DACULA - City council members voted unanimously to approve the establishment of a new zoning designation (R-TH) for townhome developments in the city. According to mayor Jimmy Wilbanks, no zoning requests for townhome projects are pending, but some may be filed in the near future.
"We want to be ready for that when it happens, rather than scrambling to try to put something together real quickly," the mayor said.
City administrator Jim Osborn outlined some of the requirements a developer would have to meet to build a townhome project. At least 5 acres is required, with a maximum density of 8 units per acre. Townhomes will have to be at least 22 feet wide, and villas must be at least 40 feet wide. At least 1800 square feet of heated floor space per unit is required, and no more than 10 percent of the units can be leased at one time.
Osborn outlined other stipulations, such as brick, stone or stucco facades and firewalls.
"I think this is a pretty good ordinance. It will ensure a quality project," Osborn said.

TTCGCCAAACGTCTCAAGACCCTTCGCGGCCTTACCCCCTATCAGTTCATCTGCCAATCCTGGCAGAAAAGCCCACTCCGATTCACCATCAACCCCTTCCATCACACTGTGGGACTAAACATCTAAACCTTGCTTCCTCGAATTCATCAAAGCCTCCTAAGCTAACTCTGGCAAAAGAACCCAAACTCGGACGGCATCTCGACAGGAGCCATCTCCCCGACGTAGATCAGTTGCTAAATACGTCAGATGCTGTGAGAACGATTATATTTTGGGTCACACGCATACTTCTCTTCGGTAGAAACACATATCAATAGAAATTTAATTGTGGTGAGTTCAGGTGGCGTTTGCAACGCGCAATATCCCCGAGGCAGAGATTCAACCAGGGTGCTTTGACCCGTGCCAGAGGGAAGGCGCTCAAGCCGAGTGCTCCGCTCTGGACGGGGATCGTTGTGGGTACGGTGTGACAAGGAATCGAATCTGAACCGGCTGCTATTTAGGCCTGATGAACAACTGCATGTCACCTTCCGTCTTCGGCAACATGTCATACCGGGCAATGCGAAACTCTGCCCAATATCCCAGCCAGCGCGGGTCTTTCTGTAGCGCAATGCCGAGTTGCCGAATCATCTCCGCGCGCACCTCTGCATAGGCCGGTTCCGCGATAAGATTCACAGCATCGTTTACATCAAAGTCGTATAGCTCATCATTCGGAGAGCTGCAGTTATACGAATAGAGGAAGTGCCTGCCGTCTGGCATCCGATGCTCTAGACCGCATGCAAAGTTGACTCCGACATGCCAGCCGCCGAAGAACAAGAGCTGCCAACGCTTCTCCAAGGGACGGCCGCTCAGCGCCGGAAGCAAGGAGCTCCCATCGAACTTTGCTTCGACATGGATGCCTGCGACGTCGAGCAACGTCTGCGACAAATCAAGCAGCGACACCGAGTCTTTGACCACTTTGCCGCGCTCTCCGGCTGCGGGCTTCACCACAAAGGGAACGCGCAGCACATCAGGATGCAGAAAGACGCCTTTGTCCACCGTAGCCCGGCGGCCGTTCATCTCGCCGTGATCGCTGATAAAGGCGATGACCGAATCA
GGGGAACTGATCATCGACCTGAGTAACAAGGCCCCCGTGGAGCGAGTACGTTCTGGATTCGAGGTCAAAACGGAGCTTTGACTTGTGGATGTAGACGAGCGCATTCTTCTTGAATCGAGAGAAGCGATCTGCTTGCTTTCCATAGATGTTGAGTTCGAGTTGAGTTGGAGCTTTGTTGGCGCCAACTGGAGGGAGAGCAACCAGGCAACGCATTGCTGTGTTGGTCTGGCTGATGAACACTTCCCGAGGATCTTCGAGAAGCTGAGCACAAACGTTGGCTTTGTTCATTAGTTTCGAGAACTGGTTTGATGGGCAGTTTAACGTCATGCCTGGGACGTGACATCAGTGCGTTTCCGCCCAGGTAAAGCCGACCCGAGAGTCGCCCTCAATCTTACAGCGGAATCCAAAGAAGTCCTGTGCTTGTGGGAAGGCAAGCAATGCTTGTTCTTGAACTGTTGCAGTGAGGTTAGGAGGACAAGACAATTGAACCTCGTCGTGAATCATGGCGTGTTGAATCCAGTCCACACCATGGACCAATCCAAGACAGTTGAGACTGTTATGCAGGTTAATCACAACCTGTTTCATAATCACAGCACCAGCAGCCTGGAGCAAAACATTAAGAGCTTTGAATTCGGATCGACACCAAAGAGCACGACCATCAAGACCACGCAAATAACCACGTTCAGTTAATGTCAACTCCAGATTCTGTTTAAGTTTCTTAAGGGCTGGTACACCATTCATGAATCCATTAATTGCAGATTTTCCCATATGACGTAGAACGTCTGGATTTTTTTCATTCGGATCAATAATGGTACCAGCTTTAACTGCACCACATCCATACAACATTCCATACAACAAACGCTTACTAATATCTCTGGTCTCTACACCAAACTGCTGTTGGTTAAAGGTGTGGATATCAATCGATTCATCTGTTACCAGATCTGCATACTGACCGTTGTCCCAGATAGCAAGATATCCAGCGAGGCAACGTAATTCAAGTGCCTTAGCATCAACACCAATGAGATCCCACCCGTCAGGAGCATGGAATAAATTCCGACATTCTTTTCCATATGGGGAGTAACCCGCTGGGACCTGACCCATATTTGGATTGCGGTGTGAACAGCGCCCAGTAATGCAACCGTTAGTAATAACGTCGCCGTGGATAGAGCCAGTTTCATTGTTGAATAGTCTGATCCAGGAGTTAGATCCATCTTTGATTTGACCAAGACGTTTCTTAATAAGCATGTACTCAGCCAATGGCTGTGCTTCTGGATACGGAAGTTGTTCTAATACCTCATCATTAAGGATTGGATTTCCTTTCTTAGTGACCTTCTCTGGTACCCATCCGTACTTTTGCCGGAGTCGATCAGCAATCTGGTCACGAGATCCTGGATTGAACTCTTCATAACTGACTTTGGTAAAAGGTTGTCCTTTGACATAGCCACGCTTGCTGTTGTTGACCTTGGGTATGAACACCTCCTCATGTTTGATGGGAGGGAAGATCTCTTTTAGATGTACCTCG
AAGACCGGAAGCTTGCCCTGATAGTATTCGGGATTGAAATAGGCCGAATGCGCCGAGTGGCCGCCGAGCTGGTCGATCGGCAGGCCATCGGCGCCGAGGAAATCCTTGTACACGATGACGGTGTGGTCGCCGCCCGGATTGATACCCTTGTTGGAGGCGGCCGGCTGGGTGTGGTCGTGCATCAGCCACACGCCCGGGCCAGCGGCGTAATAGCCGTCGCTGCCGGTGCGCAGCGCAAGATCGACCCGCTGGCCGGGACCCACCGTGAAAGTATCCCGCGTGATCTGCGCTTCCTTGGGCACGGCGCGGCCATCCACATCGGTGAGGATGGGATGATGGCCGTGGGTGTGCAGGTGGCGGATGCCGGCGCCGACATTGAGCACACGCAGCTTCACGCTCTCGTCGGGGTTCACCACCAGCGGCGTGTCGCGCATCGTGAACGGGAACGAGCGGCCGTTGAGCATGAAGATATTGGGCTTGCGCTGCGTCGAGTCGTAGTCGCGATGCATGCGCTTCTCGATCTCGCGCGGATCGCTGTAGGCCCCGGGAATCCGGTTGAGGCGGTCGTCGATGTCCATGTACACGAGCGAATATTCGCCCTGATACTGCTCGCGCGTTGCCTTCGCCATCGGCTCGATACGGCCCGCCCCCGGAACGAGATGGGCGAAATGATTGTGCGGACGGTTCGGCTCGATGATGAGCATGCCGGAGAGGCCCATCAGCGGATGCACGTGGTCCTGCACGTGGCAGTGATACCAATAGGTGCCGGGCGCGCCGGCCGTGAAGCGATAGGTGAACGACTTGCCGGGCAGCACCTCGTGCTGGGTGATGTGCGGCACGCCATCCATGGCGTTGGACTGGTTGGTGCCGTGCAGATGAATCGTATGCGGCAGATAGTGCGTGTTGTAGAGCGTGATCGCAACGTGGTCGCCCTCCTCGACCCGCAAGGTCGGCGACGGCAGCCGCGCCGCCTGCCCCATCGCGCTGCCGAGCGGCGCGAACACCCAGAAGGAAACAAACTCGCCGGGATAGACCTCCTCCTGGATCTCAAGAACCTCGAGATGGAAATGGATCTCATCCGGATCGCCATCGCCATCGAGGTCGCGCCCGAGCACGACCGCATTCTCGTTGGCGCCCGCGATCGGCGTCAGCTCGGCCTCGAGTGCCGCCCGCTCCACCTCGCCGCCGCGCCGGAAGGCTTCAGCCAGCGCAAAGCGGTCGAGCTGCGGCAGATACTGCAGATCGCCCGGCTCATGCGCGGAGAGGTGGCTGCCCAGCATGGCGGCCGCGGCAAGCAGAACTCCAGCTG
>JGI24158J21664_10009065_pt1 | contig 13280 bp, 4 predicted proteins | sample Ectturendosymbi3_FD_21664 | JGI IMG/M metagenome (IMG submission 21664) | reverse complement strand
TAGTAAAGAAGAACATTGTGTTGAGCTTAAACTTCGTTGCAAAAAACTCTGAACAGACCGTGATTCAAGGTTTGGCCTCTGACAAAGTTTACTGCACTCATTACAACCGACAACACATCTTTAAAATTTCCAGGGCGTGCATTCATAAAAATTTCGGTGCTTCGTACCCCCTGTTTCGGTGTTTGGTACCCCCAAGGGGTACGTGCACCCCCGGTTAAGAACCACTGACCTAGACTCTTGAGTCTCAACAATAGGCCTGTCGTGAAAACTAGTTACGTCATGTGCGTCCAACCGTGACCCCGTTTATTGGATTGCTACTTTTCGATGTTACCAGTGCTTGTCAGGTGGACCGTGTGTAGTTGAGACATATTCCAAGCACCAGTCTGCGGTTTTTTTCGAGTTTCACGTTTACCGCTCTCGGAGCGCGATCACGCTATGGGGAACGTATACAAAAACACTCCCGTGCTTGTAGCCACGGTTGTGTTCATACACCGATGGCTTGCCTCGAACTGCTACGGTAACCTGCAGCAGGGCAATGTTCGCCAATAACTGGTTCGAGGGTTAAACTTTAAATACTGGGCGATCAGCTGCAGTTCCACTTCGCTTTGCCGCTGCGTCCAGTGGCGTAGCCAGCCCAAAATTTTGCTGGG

Council adopts a buffer, landscape, tree ordinance
Council members voted to approve a new buffer, landscape and tree ordinance Thursday, in an attempt to keep Dacula green and environmentally friendly. The ordinance sets buffer standards and landscape regulations, but the meat of the law addresses tree requirements.
Every new subdivision built in the city must have at least 16 "tree units" per acre. A tree unit is the equivalent of a one 3-inch-diameter tree. An older, larger tree may account for two or more tree units, if the trunk is at least 6 inches in diameter.
If a developer can not meet the tree requirements in his project, his tree units will be placed in a "tree bank." The developer will then plant the equivalent number of trees elsewhere in the city, perhaps in a city park or some other right of way.
"This ordinance addresses the concerns that many people have with development and the lack of trees," said Osborn, who added that no more than 20 acres of land may be cleared within a developing project at one time.
The new ordinance does not apply to single family lots, only commercial developments and subdivisions.